Innovations In |

The biggest questions in science

In recent centuries we have learned so much about the worlds around and within us that it may sometimes seem that no nook is left unexplored. The truth is, though, that every new discovery leads us to ever deeper questions. Innovations In: The Biggest Questions in Science is a special report on the state of inquiry into these questions—the latest research on the nature of spacetime, the identity of dark matter, the origins of life, the source of consciousness, and more.

This special report from Nature and Scientific American is editorially independent. It is produced with third-party financial support. About this content.

Features and comment

  • Nature | Innovations In

    Physicists believe that at the tiniest scales, space emerges from quanta. What might these building blocks look like?

    • George Musser
  • Nature | Innovations In

    An elusive substance that permeates the universe exerts many detectable gravitational influences yet eludes direct detection.

    • Lisa Randall
  • Nature | Innovations In

    Scientists are beginning to unravel a mystery that has long vexed philosophers.

    • Christof Koch
  • Nature | Innovations In

    Untangling the origins of organisms will require experiments at the tiniest scales and observations at the vastest.

    • Jack Szostak

More from Nature Research

  • Nature Ecology & Evolution | Article

    The evolutionary origin of the enzyme-catalysed Krebs cycle is unclear. Here, the authors identify non-enzymatic intermediates that replicate key elements of the cycle, suggesting that inorganic catalysts may have driven the origin of metabolic processes.

    • Markus A. Keller
    • , Domen Kampjut
    • , Stuart A. Harrison
    •  &  Markus Ralser
  • Nature Chemistry | Article

    Current mineral-based theories do not fully address how enzymes emerged from prebiotic catalysts. Now, iron–sulfur clusters can be synthesized by UV-light-mediated photolysis of organic thiols and photooxidation of ferrous ions. Iron–sulfur peptides may have formed easily on early Earth, facilitating the emergence of iron–sulfur-cluster-dependent metabolism.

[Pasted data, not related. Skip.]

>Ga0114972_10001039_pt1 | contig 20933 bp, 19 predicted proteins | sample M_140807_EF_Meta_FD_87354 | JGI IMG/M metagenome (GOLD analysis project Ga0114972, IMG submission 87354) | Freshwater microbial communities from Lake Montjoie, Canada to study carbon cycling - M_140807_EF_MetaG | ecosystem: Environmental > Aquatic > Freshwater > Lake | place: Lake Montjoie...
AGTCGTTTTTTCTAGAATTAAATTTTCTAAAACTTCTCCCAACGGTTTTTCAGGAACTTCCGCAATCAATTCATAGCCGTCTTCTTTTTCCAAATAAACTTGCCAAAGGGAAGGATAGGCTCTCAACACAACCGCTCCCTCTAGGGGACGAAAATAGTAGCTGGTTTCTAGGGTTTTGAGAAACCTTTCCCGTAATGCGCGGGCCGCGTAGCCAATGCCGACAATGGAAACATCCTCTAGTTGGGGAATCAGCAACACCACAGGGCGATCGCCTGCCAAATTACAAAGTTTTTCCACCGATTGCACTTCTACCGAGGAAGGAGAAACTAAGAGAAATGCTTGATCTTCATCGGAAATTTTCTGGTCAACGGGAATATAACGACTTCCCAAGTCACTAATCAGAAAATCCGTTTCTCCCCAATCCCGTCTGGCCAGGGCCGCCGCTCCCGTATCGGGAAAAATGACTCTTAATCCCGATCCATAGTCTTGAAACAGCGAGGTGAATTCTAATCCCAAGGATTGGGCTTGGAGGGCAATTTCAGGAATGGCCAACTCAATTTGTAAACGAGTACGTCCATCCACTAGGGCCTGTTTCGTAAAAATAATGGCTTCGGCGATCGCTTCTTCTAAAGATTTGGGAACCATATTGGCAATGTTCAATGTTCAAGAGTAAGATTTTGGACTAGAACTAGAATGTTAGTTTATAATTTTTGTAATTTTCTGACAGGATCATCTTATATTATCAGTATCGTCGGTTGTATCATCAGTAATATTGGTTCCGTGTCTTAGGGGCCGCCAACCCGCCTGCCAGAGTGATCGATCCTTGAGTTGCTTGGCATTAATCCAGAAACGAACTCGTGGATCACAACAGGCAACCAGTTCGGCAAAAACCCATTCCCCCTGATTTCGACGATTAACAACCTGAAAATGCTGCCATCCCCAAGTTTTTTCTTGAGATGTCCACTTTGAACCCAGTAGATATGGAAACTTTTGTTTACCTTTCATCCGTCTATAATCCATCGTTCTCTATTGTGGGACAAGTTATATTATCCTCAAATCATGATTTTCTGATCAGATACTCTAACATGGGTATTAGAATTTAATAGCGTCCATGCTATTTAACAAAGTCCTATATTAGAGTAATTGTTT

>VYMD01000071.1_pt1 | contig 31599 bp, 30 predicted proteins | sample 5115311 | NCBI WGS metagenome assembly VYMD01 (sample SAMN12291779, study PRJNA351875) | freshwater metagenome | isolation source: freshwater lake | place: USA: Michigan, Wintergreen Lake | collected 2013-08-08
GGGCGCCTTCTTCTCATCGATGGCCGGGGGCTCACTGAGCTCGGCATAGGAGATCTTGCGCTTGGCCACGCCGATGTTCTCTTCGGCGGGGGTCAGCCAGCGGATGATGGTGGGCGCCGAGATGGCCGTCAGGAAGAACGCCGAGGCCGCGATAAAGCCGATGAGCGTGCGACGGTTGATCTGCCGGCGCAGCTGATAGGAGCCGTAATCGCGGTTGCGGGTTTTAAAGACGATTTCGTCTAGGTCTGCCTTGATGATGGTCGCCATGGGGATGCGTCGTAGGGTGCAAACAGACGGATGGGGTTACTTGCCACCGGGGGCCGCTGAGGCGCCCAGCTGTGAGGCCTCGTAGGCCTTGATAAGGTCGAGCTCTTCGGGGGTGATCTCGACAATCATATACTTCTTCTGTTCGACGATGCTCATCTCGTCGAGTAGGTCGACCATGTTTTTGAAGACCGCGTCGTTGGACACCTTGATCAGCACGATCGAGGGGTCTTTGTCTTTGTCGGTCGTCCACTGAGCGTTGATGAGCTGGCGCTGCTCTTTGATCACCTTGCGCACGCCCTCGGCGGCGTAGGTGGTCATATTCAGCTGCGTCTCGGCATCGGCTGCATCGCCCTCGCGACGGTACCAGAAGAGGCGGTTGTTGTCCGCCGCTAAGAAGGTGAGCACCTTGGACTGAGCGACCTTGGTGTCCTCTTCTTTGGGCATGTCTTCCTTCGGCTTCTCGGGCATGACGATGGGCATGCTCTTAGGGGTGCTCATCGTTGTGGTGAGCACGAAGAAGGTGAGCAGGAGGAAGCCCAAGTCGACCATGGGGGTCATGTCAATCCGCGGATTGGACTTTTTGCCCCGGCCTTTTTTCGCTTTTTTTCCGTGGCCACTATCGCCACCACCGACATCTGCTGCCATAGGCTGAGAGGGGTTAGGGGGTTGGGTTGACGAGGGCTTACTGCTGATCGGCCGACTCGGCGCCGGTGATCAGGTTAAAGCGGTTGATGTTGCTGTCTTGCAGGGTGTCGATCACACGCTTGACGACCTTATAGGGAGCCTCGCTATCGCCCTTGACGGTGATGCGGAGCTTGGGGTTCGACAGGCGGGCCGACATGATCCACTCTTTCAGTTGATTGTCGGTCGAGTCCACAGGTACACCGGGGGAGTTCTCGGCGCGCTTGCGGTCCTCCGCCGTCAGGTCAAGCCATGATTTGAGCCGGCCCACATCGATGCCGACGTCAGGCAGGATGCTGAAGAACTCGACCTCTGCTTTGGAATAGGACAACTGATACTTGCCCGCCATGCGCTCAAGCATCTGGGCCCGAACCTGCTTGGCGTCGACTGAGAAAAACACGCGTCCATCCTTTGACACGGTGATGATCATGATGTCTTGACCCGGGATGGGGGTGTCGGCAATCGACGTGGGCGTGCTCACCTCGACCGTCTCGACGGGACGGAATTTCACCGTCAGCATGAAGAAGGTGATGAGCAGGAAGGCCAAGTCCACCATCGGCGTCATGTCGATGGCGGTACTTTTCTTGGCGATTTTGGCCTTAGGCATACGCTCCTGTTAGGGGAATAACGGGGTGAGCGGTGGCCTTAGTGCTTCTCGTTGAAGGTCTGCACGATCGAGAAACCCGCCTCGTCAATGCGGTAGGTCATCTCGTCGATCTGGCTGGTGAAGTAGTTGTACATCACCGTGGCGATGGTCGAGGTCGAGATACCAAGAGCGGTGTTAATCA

• Claudia Bonfio
    • , Luca Valer
    • , Simone Scintilla
    • , Sachin Shah
    • , David J. Evans
    • , Lin Jin
    • , Jack W. Szostak
    • , Dimitar D. Sasselov
    • , John D. Sutherland
    •  &  Sheref S. Mansy
  • Nature Reviews Neuroscience | Review Article

    Several brain regions and physiological processes have been proposed to constitute the neural correlates of consciousness. In this Review, Koch and colleagues discuss studies that distinguish the neural correlates of consciousness from other neural processes that precede, accompany or follow it, and suggest that the neural correlates of consciousness are localized to posterior cortical regions.

    • Christof Koch
    • , Marcello Massimini
    • , Melanie Boly
    •  &  Giulio Tononi
  • Nature Reviews Neuroscience | Opinion

    Uncovering the neural basis of consciousness is a major challenge to neuroscience. In this Perspective, Tononi and colleagues describe the integrated information theory of consciousness and how it might be used to answer outstanding questions about the nature of consciousness.

    • Giulio Tononi
    • , Melanie Boly
    • , Marcello Massimini
    •  &  Christof Koch
  • Nature | News & Views

    An experiment to estimate when stars began to form in the Universe suggests that gas temperatures just before stars appeared had fallen well below predicted limits, and that dark matter is not as shadowy as was thought.

    • Lincoln Greenhill